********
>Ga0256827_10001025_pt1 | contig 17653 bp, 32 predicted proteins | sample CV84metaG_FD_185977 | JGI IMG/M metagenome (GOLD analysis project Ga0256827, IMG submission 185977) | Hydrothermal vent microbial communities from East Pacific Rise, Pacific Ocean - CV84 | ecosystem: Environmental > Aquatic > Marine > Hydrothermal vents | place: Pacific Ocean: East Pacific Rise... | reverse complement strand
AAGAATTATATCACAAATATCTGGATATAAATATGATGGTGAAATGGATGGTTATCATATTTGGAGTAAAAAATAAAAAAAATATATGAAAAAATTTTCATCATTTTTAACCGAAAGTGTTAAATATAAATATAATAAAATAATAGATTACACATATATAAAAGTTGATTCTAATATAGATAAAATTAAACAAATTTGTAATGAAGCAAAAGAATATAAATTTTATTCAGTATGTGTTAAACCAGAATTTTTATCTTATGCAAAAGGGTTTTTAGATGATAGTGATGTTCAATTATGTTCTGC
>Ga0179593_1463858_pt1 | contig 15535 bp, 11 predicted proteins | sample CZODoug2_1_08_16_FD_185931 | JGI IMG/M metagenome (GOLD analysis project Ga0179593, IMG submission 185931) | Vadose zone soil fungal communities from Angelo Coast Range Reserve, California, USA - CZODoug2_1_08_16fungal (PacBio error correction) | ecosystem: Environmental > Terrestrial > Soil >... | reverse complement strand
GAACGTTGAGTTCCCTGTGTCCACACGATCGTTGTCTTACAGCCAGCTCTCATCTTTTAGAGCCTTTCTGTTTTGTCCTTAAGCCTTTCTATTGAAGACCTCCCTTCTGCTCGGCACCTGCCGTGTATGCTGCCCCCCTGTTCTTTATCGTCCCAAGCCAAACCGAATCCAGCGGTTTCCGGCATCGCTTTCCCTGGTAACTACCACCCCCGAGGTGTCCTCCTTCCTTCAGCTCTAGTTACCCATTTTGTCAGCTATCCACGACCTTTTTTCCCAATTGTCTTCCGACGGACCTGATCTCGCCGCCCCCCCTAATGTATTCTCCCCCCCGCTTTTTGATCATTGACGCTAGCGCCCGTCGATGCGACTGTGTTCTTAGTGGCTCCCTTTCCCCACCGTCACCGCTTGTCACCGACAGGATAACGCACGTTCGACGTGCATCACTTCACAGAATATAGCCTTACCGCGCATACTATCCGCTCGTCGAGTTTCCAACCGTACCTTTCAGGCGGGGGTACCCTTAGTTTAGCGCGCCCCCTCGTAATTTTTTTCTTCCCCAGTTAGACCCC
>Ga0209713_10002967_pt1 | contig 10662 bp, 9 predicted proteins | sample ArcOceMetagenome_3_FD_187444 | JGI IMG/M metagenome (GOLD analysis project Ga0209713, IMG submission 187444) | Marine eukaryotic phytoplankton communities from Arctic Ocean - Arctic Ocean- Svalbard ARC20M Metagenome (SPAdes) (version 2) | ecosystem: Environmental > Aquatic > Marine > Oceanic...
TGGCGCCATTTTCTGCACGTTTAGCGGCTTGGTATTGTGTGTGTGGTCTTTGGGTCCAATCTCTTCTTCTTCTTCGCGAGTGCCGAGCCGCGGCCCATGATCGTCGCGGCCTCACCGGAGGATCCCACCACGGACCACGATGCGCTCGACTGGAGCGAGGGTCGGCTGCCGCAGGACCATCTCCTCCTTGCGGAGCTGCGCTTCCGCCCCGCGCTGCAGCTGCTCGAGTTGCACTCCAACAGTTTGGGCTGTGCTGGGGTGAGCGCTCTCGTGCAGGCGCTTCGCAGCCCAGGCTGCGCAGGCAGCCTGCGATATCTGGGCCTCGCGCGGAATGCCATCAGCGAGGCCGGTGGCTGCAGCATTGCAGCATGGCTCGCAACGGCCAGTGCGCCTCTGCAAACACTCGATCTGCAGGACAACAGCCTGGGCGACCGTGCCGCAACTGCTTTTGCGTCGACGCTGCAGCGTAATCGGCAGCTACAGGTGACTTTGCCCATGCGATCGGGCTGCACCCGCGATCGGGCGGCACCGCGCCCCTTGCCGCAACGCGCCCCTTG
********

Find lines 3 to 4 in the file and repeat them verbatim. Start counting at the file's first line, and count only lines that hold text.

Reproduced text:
>Ga0179593_1463858_pt1 | contig 15535 bp, 11 predicted proteins | sample CZODoug2_1_08_16_FD_185931 | JGI IMG/M metagenome (GOLD analysis project Ga0179593, IMG submission 185931) | Vadose zone soil fungal communities from Angelo Coast Range Reserve, California, USA - CZODoug2_1_08_16fungal (PacBio error correction) | ecosystem: Environmental > Terrestrial > Soil >... | reverse complement strand
GAACGTTGAGTTCCCTGTGTCCACACGATCGTTGTCTTACAGCCAGCTCTCATCTTTTAGAGCCTTTCTGTTTTGTCCTTAAGCCTTTCTATTGAAGACCTCCCTTCTGCTCGGCACCTGCCGTGTATGCTGCCCCCCTGTTCTTTATCGTCCCAAGCCAAACCGAATCCAGCGGTTTCCGGCATCGCTTTCCCTGGTAACTACCACCCCCGAGGTGTCCTCCTTCCTTCAGCTCTAGTTACCCATTTTGTCAGCTATCCACGACCTTTTTTCCCAATTGTCTTCCGACGGACCTGATCTCGCCGCCCCCCCTAATGTATTCTCCCCCCCGCTTTTTGATCATTGACGCTAGCGCCCGTCGATGCGACTGTGTTCTTAGTGGCTCCCTTTCCCCACCGTCACCGCTTGTCACCGACAGGATAACGCACGTTCGACGTGCATCACTTCACAGAATATAGCCTTACCGCGCATACTATCCGCTCGTCGAGTTTCCAACCGTACCTTTCAGGCGGGGGTACCCTTAGTTTAGCGCGCCCCCTCGTAATTTTTTTCTTCCCCAGTTAGACCCC